Soyfood sales are soaring. In the past, soyfoods were viewed as products
for vegetarians, hippies and nature lovers. That attitude has changed.
Veggie burgers made from soybeans can now be found in mainstream restaurant
chains, and most grocery stories carry at least one or two different brands.
Until only a few years ago in North America, the main consumers of soyfoods
were ethnic communities with a history of using these products. Gradually,
the health benefits have become more widely known and health food stores began
selling the products.
Today, soyfoods and soy beverages are sold in most grocery stores. They
come in the form of tofu, cooking oils, baked goods and breakfast shakes.
But even plastics, cleaning products and candles may contain soy.
"The soy sector is particularly interesting because of the low cost of
growing the bean, and the new technologies developed to get the best of the
beans' nutritional and functional properties," says Rowan Lalonde of ProSoya.
"Another interesting factor is the higher cost of many of soybeans' competitors
on a planet where space to grow food is very limited."
The founder of ProSoya, Raj Gupta, wanted to provide an inexpensive source
of nutrition for Third World countries. In these crowded countries, cow's
milk is an extravagance the average person can no longer afford.
Gupta realized that to drink soymilk for nutrition, it had to taste, smell
and feel good to the tongue. He developed the patented process of "airless
cold grinding" literally in his basement.
This process produces the very best flavor with a limited amount of processing.
Tofu, beverages, yogurt, ice creams and powders can then be produced from
this liquid base.
A Healthy Choice
The health benefits of soyfoods are now widely publicized. Peter Golbitz
is president of the Soyfoods Association of America. He says that soy protein
food helps to maintain healthy cholesterol levels and reduce the incidence
of many diseases. It can also be a complete source of nutrition.
"Luckily for us, American soyfood producers have been extremely creative
over the past 15 years or so, and have been introducing an average of 200
new soyfood products a year into the marketplace," says Golbitz.
"They have learned how to produce soyfoods which are convenient to prepare,
have a long shelf life, cater to North American tastes and meal preferences,
and still carry a healthy nutritional profile," he adds.
Studies have found that soyfoods reduce the risks of cancer, heart disease,
diabetes and osteoporosis, and may lessen the effects of menopause. Research
has shown that residents of countries where soyfoods are regularly consumed
are less likely to develop certain types of cancers. This includes breast,
lung, colon, rectal, stomach and prostate cancer.
The U.S. Food and Drug Administration announced that a diet that includes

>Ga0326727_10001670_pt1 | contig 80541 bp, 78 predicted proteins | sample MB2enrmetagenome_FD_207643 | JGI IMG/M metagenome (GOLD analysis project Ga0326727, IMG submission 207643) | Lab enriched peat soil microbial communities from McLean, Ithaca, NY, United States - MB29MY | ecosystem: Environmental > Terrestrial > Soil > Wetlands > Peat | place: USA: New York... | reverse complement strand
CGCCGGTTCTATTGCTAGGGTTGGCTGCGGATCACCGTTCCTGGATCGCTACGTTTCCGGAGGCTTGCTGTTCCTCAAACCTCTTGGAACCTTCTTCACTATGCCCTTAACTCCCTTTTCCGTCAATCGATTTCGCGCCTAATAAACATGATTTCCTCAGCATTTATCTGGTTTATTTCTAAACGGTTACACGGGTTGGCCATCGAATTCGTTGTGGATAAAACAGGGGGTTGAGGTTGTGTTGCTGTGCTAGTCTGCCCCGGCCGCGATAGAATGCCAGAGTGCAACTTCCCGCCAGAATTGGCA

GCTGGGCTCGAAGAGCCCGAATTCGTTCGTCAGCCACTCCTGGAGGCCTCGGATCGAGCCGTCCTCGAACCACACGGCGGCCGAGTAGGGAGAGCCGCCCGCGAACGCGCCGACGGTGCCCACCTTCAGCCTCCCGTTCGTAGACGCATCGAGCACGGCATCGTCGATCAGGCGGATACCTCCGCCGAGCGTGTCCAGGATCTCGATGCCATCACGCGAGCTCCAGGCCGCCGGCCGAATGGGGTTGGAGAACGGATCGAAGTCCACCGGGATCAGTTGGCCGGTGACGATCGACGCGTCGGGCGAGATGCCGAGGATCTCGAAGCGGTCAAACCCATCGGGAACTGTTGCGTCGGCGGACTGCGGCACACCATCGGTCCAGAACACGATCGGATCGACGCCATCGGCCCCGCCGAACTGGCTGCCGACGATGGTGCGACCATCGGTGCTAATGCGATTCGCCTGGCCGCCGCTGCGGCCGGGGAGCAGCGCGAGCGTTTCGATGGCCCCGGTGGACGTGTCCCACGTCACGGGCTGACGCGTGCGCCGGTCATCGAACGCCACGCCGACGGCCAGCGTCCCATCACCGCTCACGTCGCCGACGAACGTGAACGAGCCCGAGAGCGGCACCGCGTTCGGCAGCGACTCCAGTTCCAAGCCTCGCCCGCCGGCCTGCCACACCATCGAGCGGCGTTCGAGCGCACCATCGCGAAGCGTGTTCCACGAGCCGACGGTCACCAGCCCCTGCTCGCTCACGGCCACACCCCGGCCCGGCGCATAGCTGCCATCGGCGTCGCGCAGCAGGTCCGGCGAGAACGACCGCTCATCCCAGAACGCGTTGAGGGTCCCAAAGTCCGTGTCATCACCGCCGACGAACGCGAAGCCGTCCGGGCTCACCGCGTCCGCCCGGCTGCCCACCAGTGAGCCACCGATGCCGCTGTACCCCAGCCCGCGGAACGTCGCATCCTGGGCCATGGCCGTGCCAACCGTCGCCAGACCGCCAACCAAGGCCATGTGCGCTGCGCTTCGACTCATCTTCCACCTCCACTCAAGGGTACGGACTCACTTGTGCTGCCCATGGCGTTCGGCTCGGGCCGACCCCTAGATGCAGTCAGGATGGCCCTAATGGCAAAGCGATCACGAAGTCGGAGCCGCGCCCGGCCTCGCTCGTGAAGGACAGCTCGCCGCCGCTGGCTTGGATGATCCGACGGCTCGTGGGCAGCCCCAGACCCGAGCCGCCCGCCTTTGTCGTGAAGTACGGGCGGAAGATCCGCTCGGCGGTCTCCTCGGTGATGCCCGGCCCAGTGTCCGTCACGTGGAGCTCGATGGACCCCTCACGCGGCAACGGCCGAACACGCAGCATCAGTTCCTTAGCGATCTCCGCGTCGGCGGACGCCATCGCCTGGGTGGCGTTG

soy protein can reduce the risk of heart disease.
Nancy Chapman is the executive director of the Soyfood Association of North
America. In her speech to the Third Annual Soyfoods Symposium, she said that
one of the factors contributing to the increase in the demand for soyfoods
is the aging baby boomers.
"This large group of consumers, now more interested in longevity and good
health, continue to drive trends in the marketplace," Chapman says.
According to Nutrition Today, this generation believes that food is an
important factor in achieving good health. The boomers are consuming more
dietary supplements, organic foods and vegetarian foods.
Fred Brandenburg is a member of a soybean growers' marketing board. He
believes that there exists a demand in export markets for high-quality soybeans.
He sees this trend as providing growers and suppliers with new opportunities
in soybean production.
"There will be more specialization and contract production. Companies will
contract with growers to produce a specific variety of soybeans for a specific
end market at a premium price," he says.
Soybeans provide farmers with another option for growing. While for many
years, corn and wheat were the two main crops produced, soybeans can now be
a part of the crop rotation in many areas.
The soybean industry in the U.S. has experienced significant growth in
recent years for a couple of reasons. Shelia Lingle works with the Indiana
Soybean Board. "It is a very versatile crop that is in demand domestically,
as well as internationally," she says.
"Plus, the American Soybean Association has several international offices
promoting soybeans in other countries."
"Soybean farmers create opportunities for profit through what is known
as the soybean checkoff," says Mike Orso of the United Soybean Board.
"One-half of one percent of the price per bushel sold is deducted and used
to build markets for soybeans here at home and abroad, develop new uses for
soybeans, and to find ways to keep soybean production as efficient for soybean
farmers as possible."
Those associated with the soyfoods industry are optimistic about the future.
"With a planet producing more people on a limited land base, plants like soy,
and the foods and products derived from it, are going to be a growing opportunity
for employment and investment," says Lalonde.
As health benefits of soyfoods are publicized, it is expected that health-conscious
baby boomers will increase the amount of soyfoods in their diet.
Also, it is much cheaper to feed people soy than to grow crops to feed
farm animals. This is an important economic factor for the future of the soy
industry and for the future of the world.
Lists recipes, nutritional information and descriptions of soyfoods
American Soybean Association
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United Soybean Board
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